“Cosa de Cuba!”
“Cosa de Cuba!”
American Literary Travels, Empire, and the Contract Coolie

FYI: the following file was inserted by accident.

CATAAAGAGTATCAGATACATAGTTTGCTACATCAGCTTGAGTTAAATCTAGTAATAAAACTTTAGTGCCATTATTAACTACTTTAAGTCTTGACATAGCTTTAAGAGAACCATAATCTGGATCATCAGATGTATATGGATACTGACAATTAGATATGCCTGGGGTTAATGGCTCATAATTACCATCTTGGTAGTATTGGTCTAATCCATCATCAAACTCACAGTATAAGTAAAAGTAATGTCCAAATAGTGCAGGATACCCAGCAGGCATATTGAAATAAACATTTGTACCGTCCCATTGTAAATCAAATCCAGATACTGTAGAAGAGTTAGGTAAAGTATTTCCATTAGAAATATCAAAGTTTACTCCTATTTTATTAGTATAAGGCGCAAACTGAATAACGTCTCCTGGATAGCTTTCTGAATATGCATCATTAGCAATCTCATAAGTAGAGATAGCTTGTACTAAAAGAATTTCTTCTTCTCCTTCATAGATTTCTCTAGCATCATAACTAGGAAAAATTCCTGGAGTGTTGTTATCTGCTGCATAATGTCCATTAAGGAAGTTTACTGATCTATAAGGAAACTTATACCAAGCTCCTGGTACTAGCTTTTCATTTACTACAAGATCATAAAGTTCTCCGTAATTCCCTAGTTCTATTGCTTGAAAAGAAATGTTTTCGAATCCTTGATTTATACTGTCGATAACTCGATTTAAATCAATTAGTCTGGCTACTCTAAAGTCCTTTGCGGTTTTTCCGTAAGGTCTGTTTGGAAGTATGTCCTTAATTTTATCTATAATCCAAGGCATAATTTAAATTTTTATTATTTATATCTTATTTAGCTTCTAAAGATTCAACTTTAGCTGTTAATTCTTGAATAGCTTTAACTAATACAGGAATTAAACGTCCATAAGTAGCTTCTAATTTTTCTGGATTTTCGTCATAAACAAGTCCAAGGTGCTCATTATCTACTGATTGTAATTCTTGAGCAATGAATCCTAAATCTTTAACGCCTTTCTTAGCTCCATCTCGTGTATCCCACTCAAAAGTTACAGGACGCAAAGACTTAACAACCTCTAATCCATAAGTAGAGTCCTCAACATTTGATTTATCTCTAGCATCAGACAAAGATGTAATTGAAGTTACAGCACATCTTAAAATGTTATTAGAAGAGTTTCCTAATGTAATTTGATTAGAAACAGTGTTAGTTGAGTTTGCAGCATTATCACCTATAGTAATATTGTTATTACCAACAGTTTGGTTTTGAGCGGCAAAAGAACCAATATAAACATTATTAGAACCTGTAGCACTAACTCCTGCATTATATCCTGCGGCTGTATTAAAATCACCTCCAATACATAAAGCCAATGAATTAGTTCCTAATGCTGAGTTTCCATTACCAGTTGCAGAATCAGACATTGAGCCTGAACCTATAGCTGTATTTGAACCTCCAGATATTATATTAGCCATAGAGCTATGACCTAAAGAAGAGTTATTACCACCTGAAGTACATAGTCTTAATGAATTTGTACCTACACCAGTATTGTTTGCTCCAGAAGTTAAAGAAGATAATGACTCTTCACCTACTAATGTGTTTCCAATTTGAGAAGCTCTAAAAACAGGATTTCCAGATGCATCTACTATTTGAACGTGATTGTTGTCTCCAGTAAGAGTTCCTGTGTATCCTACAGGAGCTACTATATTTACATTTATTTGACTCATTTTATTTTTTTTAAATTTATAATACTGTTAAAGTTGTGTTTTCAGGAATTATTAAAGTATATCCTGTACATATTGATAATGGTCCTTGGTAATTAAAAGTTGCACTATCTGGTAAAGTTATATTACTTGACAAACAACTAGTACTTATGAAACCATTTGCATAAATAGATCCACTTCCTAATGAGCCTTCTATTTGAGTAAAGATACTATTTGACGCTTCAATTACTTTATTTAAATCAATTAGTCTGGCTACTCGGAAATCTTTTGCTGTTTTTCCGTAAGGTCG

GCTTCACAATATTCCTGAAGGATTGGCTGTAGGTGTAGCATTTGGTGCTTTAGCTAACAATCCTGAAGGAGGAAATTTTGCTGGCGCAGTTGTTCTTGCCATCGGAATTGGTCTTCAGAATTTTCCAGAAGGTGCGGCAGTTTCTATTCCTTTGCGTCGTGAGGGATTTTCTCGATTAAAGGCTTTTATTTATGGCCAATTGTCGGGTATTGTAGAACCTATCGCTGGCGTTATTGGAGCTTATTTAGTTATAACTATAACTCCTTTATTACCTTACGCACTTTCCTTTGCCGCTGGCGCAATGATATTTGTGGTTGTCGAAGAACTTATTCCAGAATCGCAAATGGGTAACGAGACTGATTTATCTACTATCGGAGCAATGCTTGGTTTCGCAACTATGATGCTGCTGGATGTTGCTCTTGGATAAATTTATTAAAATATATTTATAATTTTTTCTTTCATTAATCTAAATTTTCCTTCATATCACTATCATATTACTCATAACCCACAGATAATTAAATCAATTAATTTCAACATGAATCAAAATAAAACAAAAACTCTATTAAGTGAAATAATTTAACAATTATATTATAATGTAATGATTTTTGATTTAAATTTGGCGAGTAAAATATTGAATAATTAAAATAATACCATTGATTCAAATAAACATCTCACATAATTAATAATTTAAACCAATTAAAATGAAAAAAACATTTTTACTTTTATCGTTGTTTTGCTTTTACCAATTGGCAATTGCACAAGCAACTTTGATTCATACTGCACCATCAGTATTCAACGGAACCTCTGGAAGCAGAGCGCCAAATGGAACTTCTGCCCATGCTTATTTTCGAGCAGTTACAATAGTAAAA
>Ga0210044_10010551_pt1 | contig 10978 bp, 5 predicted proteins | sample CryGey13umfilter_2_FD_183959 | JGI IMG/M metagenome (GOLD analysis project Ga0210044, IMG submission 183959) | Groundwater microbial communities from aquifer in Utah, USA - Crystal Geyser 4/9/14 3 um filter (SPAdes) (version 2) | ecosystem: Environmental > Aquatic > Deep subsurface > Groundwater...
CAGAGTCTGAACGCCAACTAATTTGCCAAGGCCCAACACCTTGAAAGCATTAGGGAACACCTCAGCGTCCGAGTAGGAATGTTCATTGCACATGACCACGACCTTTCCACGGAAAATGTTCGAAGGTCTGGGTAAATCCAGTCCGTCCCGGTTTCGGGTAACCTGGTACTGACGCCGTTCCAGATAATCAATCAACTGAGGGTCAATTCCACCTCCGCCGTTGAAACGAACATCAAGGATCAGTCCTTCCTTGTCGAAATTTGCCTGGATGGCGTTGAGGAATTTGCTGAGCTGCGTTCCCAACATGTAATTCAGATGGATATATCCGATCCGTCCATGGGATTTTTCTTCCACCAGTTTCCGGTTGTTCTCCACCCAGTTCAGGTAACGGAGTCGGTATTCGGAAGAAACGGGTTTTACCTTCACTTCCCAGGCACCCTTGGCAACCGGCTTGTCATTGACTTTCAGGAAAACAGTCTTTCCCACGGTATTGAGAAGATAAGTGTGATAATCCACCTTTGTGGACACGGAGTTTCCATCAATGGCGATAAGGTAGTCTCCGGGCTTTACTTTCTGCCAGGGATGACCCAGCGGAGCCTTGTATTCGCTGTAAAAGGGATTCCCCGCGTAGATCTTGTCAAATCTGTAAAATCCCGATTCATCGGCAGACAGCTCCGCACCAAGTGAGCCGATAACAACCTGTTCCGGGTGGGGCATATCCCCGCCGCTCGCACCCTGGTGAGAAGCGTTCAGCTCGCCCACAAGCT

Chapter 1 mines an under-examined archive of American travelogues to Cuba to explore the emergence of Chinese “cooliesm” as a transatlantic racial formation enmeshed in the geopolitics of U.S. Empire and in national debates over labor versus capital. Controversies over U.S. participation in the lucrative “coolie trade,” involving the transport of thousands of Chinese indentured laborers to Cuba and Peru, intensified as sectional tensions over the future of slavery threatened to erupt into Civil War. This chapter explores how popular travel narratives by writers, including Richard Henry Dana and Eliza McHatton Ripley, refracted and reshaped American ideas about slavery, citizenship, and free labor, especially in relation to contract ideology and its associated concepts of self-ownership and free will. These narratives helped disseminate the specter of the Chinese “coolie-slave,” which influenced U.S. debates over slavery and later became a potent symbol for the enduring legacy of slavery in Reconstruction America.
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